Rendell said Monday that he has not decided when to schedule a special election to replace Murtha. He has 10 days by law; the political parties must come up with their own candidates. The governor said that it would save taxpayer money to hold the election on May 18, the state's planned primary date, but that he might set it sooner in the event of urgent congressional issues.
Murtha was born June 17, 1932. The former newspaper delivery boy left college in 1952 to join the Marines, where he rose through the ranks to become a drill instructor at Parris Island, S.C., and later served in the 2nd Marine Division. He settled in Johnstown, then volunteered for Vietnam, where he served as an intelligence officer and earned a Bronze Star and two Purple Hearts.
He was serving in the Pennsylvania House in Harrisburg when he was elected to Congress in a special election in 1974. In 1990, he retired from the Marine Reserves as a colonel. "Ever since I was a young boy, I had two goals in life -- I wanted to be a colonel in the Marine Corps and a member of Congress," Murtha wrote in his 2004 book, "From Vietnam to 9/11".
Murtha's defense of the Iraq war extended to the troops. When in 2006 Marines were accused of murdering Iraqi civilians "in cold blood" at Haditha after one Marine died and two were wounded by a roadside bomb, the Congressman was among their most vocal supporters, demanding that what he called "reckless charges' against the troops in question be dismissed. Critics said Murtha ignored evidence of misconduct in his zeal to protect fellow soldiers. He said that the accusations were unfair and helped fuel Iraqi hostility to U.S. forces.
"This is the kind of war you have to win the hearts and minds of the people," Murtha said. "And we're set back every time something like this happens".
As the Iraq war became increasingly unpopular within the Democratic Party, speculation mounted that Murtha might switch to the GOP. Whenever asked, however, he denied any intention to do so. "My constituents elected me as a Democrat, knowing my political views," he said in a January 2007 interview. "To cross the aisle now would be a slap in the face to those who voted for me in the primary". That statement were widely seen as a shot at Connecticut Sen. Joseph I. Lieberman, who in 2006 was defeated in his state's Democratic primary and who won re-election as an independent after receiving the open support of the national Republican Party, which essentially abandoned its own nominee in Lieberman's favor.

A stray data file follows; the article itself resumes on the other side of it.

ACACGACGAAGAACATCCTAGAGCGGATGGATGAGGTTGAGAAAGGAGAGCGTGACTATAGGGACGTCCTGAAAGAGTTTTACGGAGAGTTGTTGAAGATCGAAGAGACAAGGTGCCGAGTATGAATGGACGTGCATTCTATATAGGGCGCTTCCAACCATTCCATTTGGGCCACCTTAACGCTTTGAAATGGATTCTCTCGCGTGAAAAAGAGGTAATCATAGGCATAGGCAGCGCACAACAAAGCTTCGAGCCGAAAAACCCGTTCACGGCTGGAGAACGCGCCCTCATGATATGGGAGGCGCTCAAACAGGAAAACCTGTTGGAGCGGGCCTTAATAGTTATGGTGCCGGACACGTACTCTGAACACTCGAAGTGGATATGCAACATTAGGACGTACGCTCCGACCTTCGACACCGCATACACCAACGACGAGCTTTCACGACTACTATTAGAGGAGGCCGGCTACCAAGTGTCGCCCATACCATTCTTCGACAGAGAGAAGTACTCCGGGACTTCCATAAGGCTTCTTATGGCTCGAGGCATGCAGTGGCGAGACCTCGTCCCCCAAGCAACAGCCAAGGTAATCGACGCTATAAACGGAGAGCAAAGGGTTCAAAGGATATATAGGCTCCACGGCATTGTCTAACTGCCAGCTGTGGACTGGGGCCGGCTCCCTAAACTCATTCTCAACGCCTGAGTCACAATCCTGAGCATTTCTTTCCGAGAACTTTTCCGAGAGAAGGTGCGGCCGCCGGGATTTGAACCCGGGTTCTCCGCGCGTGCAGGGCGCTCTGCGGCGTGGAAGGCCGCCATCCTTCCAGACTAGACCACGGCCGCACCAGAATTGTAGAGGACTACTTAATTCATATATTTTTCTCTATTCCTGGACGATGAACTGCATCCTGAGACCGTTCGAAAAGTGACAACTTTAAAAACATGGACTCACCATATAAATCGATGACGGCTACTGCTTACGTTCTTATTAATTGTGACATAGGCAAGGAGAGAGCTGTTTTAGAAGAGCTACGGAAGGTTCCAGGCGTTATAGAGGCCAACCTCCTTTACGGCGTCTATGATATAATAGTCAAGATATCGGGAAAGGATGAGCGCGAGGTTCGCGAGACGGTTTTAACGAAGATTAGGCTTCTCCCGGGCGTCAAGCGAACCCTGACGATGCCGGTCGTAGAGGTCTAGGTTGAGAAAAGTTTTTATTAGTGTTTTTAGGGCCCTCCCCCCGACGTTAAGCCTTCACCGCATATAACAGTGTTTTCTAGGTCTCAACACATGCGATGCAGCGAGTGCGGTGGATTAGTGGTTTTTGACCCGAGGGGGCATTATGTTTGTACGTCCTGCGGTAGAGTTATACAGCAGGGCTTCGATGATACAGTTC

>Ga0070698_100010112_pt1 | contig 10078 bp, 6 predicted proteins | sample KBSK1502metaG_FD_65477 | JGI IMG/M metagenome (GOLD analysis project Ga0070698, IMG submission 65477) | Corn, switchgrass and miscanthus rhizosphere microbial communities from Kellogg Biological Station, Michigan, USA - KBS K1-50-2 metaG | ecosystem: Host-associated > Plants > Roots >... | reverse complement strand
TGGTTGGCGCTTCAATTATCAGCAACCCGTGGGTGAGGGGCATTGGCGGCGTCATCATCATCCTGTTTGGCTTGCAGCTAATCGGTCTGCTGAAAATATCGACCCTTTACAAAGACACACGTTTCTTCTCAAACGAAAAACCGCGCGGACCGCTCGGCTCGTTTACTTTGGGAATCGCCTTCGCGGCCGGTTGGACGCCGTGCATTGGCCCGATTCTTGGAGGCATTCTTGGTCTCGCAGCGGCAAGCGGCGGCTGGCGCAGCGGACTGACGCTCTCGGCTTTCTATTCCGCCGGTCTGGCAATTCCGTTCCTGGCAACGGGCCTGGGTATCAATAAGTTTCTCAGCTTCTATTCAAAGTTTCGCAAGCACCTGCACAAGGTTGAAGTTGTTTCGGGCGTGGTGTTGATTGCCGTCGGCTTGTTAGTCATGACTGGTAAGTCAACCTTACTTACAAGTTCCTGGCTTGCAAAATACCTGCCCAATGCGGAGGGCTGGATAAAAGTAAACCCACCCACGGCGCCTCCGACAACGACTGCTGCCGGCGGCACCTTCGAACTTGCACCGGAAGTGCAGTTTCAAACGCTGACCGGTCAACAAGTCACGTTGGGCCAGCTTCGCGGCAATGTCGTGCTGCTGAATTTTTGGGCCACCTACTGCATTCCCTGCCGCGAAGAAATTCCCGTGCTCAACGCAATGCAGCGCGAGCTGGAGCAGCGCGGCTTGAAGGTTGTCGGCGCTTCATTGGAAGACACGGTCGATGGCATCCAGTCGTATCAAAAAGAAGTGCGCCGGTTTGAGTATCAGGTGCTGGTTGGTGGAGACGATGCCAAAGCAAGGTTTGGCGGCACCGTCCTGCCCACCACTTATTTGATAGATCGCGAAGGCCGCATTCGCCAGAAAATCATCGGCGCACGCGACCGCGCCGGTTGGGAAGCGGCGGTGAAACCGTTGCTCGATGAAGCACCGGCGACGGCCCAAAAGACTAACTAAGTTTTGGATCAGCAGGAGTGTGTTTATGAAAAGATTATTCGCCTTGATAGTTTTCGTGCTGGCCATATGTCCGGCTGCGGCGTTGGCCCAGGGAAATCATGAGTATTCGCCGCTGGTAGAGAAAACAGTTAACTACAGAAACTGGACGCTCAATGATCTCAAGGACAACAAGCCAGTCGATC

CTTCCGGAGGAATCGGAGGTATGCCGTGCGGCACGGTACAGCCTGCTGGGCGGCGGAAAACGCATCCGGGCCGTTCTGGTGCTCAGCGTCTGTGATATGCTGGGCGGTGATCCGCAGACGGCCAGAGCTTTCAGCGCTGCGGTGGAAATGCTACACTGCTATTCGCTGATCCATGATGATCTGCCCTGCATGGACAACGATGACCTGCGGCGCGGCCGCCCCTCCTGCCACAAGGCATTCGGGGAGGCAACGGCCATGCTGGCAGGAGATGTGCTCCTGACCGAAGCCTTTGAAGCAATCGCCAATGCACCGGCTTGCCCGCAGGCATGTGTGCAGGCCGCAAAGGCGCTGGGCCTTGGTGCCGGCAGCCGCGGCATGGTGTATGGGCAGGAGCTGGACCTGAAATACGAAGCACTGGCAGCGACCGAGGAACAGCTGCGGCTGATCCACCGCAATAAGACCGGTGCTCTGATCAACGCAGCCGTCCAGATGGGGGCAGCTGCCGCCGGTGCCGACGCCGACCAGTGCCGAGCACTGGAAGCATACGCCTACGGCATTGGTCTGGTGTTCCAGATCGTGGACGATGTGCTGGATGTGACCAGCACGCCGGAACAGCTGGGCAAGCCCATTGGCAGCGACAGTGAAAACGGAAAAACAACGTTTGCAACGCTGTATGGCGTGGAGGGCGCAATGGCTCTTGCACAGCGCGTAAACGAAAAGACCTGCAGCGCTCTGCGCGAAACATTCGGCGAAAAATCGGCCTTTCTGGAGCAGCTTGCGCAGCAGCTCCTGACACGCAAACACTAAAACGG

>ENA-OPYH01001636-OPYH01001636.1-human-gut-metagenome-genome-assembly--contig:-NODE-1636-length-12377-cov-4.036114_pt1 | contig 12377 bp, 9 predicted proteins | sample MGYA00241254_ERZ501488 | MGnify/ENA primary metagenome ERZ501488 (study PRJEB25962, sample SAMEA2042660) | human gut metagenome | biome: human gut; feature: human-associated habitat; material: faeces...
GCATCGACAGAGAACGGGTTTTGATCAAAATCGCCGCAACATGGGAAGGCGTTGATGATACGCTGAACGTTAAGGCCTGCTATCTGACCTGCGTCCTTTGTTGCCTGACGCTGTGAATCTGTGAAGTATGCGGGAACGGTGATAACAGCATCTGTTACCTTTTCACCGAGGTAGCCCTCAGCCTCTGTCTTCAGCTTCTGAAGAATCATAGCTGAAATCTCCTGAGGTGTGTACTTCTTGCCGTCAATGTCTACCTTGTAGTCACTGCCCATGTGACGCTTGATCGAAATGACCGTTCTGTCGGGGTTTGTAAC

Murtha was a perennial target of critics of so-called pay-to-play politics. He routinely drew the attention of ethical watchdogs with off-the-floor activities, from his entanglement in the Abscam corruption probe three decades ago to the more recent scrutiny of the connection between special-interest spending known as earmarks and the raising of cash for campaigns.
Murtha defended the practice of earmarking. The money, he said, benefited his constituents.
He became chairman of the House Appropriations defense subcommittee in 1989.
Murtha's critics recall the Abscam corruption probe, in which the FBI caught him on videotape in a 1980 sting operation turning down a $50,000 bribe offer while holding out the possibility that he might take money in the future.
"We do business for a while, maybe I'll be interested and maybe I won't," Murtha said on the tape.
Six congressmen and one senator were convicted in that case. Murtha was not charged, but the government named him as an unindicted co-conspirator and he testified against two other congressmen.
Murtha's district encompasses all or part of nine counties in southwestern Pennsylvania and embodies the region's stereotypes of coal mines, steel mills and blue-collar values.
State Sen. Don White, an Army veteran and a Republican who represents a portion of Murtha's district, said he and Murtha were longtime friends, despite belonging to opposing parties and serving in different branches of the military.
"He made sure that Washington, D.C., knew where Johnstown, Indiana, Kittanning and a lot of other sites in western Pennsylvania were located," White said.
Survivors include his wife of nearly 55 years, Joyce, and three children.